Behind the Demographic Time Bomb of Aging
It is estimated that about one-quarter of Canadians will be aged 65 and over by 2036. The same percentage of China’s population will be aged 65 and over by 2051 — a staggering 360 million people or more than North America’s current total population. Imagining a North America with only senior citizens provides an idea of the magnitude of the challenges faced by countries in the developing world as their economies improve and their populations age.
Dr. Mark Rosenberg, Canada Research Chair in Development Studies, is working with colleagues in Canada and China to understand how the aging of the population is taking place at the local, regional and national levels. Rosenberg is also exploring what aging populations mean for individuals, families, friends, volunteer organizations and local, regional and national governments.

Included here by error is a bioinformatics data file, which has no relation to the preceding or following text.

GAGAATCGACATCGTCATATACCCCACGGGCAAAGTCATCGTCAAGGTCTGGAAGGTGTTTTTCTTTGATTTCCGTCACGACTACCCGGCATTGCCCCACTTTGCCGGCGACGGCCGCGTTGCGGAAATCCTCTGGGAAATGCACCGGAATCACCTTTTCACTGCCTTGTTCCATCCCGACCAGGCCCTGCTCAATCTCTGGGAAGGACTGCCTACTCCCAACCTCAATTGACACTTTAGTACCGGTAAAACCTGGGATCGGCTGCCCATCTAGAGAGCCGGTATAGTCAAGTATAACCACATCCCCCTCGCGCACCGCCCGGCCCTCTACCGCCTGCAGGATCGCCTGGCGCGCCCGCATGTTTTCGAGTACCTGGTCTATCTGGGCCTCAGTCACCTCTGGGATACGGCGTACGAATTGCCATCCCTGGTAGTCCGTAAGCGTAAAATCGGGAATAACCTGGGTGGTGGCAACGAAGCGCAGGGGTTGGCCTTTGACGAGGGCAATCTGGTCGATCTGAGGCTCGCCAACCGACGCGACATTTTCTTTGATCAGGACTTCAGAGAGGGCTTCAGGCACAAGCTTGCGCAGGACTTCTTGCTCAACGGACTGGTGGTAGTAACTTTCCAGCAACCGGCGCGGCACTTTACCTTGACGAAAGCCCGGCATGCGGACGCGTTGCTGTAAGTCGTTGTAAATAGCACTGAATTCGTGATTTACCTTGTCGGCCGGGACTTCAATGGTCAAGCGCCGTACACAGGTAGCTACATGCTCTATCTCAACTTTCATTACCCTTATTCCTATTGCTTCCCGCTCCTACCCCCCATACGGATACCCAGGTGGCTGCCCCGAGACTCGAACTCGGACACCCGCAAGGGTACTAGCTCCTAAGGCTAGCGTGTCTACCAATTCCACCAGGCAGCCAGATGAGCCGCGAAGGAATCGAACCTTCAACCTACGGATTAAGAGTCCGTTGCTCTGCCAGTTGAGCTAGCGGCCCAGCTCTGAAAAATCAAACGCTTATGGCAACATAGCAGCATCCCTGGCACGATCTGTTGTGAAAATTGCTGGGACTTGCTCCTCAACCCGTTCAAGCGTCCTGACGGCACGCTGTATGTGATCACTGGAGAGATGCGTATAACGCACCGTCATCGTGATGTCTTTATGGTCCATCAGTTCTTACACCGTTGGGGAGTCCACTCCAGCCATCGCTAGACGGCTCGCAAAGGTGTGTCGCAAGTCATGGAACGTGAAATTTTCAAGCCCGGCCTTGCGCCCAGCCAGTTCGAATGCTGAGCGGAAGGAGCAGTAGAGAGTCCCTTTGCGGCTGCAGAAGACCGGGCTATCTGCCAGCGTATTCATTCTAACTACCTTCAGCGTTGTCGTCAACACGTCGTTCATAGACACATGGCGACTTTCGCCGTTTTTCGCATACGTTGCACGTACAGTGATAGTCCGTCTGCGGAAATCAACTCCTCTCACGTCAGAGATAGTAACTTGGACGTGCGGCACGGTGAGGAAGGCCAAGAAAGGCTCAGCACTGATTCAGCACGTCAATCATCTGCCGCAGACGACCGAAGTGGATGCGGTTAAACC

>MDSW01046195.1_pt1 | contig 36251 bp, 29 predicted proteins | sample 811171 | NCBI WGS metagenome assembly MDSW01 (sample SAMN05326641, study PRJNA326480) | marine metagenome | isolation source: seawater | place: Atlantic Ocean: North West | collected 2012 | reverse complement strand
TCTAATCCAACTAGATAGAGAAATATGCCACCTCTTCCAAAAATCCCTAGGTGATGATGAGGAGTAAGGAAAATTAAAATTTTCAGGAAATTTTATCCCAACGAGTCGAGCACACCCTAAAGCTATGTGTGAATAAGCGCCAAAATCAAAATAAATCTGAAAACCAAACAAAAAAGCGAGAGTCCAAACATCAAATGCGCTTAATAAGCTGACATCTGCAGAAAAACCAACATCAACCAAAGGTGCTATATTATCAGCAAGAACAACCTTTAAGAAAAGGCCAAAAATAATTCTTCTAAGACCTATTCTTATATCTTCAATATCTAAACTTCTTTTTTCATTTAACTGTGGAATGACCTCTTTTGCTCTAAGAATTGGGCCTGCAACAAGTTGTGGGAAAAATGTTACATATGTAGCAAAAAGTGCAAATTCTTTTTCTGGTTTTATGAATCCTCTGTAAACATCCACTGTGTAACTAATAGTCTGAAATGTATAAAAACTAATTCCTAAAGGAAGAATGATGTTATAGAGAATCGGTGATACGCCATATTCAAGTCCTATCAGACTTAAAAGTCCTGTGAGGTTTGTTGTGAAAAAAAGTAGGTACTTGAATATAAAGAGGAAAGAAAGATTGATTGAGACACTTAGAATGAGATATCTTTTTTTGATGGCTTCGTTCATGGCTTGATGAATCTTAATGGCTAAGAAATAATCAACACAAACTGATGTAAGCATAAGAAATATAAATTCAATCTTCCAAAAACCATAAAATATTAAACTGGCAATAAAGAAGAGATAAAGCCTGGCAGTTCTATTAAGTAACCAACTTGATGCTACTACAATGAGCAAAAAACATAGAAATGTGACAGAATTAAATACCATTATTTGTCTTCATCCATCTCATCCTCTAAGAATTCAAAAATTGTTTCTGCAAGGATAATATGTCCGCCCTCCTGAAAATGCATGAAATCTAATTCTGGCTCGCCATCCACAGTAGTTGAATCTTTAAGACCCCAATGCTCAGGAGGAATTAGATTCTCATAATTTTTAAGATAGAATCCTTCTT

Rosenberg is particularly interested in the most vulnerable sectors of the older population — those who are poor, living alone, in poor health and living in areas that have the fewest resources to address the needs of the elderly. In addition, Rosenberg is studying the role voluntary organizations can play and the government policies and programs that need to be established to help aging populations.
Rosenberg’s research is preparing Canada and the developing world for an older global society that will provide unprecedented challenges for all governments.